Music For Your Weekend feat. Jordan Mackampa, Christelle Bofale, and Swamp Dogg

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Jordan Mackampa Photo by Larry Hirshowitz

I must say, with everything COVID-19 related this week, it makes this Friday the 13th that much more ominous. Fortunately, you don't need to be in a crowd to enjoy music. So wash your hands, be safe and careful, and dive into these musical selections.

Jordan Mackampa - "What Am I" 

Last year, on a beautiful fall afternoon, I have a distinct memory of heading west on the 10 Freeway when I heard a voice and song that was familiar yet different. After a few moments of basking in the music, Chris Douridas announced that the song was by Jordan MacKampa, titled "What Am I." A song you've most likely heard on KCRW airwaves over the last several months. We have all been so incredibly charmed by this London-based singer/songwriter. I had the great pleasure of interviewing him for MBE not too long ago and he is equally charming in person. 

Mackampa's compositions evoke a seductive gravitational force. Covering topics from the social discord in the world, to the influence of growing up with a single mom — Mackampa's writing is honest, raw, and relatable. All of which is on full display with his debut full-length album Foreigner, which is out today! We expect big things to come from this young man. By the way, here's the aforementioned MBE interview to get a taste of his magnetism. 

Christelle Bofale - "Miles"

I discovered Christelle Bofale a few weeks back and I was completely blown away the moment I heard her voice. Wow. Her vocal presence and guitar playing reminds me a lot of early, mellow Lianne La Havas. Her writing style reminds me a bit of Jensen McRae, another new artist we're all very excited about. Bofale is an Austin-based songwriter of Congolese descent. She grew up immersed in the sounds of soukous — a rumba-inspired genre of dance music from Congo.

Last Spring she released her debut EP, Swim Team, and explored the importance of family roots, mental health and self-discovery. Sonically she infused hints of the Congo with folk and elements of indie rock, soul, and jazz. She chose a slightly different approach with her new single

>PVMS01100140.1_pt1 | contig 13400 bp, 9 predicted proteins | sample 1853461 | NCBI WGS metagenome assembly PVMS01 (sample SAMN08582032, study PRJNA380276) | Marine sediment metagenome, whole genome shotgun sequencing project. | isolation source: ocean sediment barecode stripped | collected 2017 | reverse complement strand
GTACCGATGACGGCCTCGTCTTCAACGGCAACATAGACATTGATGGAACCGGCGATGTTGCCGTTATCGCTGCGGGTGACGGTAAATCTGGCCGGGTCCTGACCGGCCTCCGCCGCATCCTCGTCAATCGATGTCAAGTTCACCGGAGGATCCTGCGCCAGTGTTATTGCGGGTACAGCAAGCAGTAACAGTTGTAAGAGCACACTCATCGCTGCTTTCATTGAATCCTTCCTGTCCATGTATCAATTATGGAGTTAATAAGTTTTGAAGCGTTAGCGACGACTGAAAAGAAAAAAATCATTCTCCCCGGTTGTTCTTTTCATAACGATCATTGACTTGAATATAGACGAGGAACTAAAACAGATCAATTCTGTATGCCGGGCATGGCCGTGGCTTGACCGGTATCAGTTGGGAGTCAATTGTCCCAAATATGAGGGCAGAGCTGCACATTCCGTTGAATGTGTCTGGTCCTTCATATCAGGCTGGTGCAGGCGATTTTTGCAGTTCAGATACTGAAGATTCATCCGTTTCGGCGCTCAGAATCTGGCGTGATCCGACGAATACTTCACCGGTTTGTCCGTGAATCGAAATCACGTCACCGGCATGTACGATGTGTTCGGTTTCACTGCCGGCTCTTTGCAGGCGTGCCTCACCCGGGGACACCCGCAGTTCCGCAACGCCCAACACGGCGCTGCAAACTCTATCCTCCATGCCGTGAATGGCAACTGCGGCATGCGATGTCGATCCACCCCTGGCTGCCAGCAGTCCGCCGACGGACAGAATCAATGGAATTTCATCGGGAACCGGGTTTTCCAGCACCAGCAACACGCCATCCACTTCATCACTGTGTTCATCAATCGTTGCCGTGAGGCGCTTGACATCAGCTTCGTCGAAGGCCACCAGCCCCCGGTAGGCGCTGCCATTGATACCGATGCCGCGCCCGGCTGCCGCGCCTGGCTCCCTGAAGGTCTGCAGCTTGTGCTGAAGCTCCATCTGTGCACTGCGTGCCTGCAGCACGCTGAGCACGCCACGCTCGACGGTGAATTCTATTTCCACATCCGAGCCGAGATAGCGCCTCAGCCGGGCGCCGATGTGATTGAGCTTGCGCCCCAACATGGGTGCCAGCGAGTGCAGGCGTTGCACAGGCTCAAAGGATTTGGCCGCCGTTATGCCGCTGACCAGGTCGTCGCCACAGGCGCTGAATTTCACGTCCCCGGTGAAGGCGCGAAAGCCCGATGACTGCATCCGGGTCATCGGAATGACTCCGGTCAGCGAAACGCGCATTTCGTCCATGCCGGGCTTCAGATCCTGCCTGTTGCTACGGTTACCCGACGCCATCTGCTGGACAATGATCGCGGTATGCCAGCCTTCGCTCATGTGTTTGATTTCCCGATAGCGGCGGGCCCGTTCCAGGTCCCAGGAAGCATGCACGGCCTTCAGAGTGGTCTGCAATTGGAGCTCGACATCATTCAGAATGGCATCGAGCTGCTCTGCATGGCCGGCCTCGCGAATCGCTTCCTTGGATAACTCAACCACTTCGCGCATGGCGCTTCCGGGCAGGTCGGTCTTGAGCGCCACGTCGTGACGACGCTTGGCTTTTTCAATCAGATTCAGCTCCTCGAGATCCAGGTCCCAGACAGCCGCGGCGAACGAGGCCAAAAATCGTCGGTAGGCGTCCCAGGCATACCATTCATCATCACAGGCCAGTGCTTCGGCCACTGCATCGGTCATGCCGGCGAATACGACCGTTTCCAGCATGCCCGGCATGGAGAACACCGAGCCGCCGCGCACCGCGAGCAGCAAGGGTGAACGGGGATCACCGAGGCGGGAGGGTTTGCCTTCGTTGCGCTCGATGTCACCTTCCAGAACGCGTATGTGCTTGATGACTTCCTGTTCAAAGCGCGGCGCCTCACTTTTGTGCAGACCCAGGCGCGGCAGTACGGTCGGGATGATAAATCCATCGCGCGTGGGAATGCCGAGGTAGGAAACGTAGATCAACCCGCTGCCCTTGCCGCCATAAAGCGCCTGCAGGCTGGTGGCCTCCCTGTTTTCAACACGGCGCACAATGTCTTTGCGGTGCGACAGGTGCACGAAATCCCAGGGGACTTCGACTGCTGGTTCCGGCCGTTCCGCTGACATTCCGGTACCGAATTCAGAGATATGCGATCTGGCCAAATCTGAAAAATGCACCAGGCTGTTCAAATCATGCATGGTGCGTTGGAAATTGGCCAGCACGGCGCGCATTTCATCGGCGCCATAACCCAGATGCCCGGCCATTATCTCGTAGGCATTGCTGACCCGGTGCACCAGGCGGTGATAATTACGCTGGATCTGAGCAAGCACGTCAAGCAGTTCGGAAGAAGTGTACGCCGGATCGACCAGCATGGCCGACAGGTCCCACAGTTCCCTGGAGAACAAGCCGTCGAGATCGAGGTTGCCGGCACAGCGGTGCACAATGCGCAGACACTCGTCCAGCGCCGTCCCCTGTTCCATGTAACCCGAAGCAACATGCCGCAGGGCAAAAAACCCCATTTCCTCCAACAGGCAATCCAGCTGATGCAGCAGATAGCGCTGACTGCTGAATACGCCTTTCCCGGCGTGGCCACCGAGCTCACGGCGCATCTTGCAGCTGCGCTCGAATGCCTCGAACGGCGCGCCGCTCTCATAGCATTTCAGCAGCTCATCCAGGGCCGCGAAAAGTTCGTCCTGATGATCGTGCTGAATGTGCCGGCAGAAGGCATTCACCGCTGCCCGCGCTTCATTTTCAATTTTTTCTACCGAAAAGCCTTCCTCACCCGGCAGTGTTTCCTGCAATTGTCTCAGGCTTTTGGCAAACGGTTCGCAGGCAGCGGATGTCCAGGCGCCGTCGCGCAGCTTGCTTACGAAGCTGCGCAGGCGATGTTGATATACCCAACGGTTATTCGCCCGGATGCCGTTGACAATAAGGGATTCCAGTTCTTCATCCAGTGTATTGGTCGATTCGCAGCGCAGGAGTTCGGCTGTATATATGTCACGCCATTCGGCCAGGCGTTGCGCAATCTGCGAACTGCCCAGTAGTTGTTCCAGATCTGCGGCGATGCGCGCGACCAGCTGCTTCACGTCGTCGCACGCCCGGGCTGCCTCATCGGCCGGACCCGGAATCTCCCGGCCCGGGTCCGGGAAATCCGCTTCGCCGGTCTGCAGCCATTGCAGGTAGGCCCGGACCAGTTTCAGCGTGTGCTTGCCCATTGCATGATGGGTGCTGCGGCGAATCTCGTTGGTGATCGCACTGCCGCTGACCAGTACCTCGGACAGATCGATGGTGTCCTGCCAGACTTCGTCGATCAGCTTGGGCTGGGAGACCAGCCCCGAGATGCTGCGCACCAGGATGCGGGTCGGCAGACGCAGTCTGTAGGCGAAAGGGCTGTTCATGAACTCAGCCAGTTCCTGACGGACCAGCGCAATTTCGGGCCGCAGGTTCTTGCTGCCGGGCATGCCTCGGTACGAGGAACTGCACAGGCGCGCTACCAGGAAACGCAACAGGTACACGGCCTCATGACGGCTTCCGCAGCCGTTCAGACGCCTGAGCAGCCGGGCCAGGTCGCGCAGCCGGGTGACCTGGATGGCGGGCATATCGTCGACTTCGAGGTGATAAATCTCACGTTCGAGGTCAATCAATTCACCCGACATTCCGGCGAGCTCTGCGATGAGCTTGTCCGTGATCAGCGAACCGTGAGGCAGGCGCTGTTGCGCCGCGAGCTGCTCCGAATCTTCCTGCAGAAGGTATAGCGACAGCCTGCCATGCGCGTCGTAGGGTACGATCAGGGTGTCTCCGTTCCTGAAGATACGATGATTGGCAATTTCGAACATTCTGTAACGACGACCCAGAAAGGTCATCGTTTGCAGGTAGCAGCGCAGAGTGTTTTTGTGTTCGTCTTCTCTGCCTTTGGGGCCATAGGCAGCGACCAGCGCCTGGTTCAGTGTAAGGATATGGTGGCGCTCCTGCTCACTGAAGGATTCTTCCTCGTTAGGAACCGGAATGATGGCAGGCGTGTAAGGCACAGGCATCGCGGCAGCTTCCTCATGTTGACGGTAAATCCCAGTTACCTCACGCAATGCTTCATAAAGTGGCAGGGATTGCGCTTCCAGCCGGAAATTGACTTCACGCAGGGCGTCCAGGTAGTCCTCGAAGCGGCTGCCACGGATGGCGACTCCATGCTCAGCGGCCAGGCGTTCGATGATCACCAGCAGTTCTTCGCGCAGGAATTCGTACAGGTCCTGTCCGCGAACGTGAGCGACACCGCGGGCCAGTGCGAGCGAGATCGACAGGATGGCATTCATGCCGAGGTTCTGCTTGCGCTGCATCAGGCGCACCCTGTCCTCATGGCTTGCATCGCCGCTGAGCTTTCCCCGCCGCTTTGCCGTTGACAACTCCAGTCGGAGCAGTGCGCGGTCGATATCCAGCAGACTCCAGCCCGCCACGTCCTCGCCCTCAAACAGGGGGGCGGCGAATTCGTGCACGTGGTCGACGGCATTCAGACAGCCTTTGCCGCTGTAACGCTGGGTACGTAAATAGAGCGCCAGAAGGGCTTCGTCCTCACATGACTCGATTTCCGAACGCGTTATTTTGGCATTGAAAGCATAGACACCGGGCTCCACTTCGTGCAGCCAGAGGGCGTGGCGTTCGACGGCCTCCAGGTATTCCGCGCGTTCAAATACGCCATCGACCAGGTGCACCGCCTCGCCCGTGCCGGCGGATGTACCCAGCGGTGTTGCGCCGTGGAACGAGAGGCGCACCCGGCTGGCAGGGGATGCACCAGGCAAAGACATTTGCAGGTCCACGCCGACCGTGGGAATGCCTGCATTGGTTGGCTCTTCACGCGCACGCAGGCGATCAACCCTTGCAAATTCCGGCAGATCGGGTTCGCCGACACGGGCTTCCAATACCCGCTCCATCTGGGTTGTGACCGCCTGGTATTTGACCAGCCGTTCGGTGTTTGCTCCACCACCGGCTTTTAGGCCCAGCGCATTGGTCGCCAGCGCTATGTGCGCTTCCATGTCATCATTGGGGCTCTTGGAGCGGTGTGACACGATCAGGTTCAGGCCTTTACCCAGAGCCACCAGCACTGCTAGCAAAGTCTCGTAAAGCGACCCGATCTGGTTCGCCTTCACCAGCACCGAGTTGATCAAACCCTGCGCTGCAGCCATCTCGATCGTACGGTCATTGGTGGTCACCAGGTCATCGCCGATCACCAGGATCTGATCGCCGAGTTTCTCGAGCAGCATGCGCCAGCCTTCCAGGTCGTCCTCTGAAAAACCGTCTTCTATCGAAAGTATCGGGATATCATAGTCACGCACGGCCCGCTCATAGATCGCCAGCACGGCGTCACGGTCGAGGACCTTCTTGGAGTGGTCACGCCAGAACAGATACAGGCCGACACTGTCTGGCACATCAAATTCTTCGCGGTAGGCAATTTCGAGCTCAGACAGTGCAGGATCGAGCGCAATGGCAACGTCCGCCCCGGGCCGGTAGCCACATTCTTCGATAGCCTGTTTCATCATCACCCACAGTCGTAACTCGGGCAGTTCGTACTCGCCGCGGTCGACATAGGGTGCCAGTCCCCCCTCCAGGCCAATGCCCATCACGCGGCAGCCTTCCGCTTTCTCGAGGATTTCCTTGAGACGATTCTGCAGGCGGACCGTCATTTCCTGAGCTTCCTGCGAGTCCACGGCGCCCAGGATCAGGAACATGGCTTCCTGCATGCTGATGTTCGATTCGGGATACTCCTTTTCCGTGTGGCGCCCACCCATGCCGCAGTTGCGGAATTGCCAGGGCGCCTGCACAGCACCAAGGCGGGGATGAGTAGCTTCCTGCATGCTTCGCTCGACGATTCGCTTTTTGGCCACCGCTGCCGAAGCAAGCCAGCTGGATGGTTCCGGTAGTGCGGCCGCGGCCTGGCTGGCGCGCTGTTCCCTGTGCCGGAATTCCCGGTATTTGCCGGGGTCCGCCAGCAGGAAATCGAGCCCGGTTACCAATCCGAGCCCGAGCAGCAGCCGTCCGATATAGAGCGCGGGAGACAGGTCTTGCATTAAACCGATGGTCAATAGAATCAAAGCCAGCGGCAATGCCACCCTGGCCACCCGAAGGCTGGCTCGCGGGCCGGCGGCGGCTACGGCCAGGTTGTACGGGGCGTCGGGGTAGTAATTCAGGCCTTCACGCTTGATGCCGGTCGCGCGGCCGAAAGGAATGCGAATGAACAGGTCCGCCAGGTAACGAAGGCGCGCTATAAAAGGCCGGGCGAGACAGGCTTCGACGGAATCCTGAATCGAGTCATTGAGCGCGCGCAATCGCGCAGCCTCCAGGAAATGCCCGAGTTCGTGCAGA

With "Miles," Bofale strips down the production to a guitar and background vocals. She uses her captivating voice to warn of society's apathy, as she sings, "nobody's scared enough, seems like nobody cares enough." She ends the song repeating the plea:

Put the brakes down 
Put the brakes down 
Put the brakes down 
Before we break down

I absolutely love this song and have a feeling you will too. Enjoy.

Swamp Dogg - "Good, Better, Best" 

Jerry Williams is a bit of an underground legend. He is a country, R&B, soul artist and record producer who has been making music for 65 years. His first song came out in 1954, "HTD Blues," when he was known as Little Jerry. The following decade he released several R&B songs under his birth name of Jerry Williams.

In 1970, he reinvented himself as his current moniker, because as he recently told NPR, "I needed an alter ego because I wanted to say some things." What things you ask? "I wanted to be able to talk about sex, religion, politics; I wanted to sing about everything." So he began releasing a series of satirical, offbeat, and eccentric recordings. First of which, was 1970's Total Destruction To Your Mind. Even if you had no idea what it sounded like, with a title like that, you know you're in for a ride. 

Fifty years and over twenty albums later, Swamp Dogg is still at it.

Sorry You Couldn't Make It is his latest album and features collaborations with several contemporary artists like Justin Vernon of Bon Iver, Channy Leaneagh and Chris Bierden of Poliça, and Jenny Lewis. When asked about working with acts several decades his junior, Dogg told NPR, "It was great because I'll be 78 in July, but I keep forgetting my age. I go in and do things as a 20-year-old. I feel phenomenal and don't want a bunch of old people around me." By the way, you might find it interesting to know that in the 1980s he helped develop Alonzo Williams' "World Class Wreckin' Cru," which gave birth to Dr. Dre... as I said, a legend. 

Check out "Good, Better, Best" from Sorry You Couldn't Make It which is out now and also audio from his very first recording, the aforementioned "HTD Blues."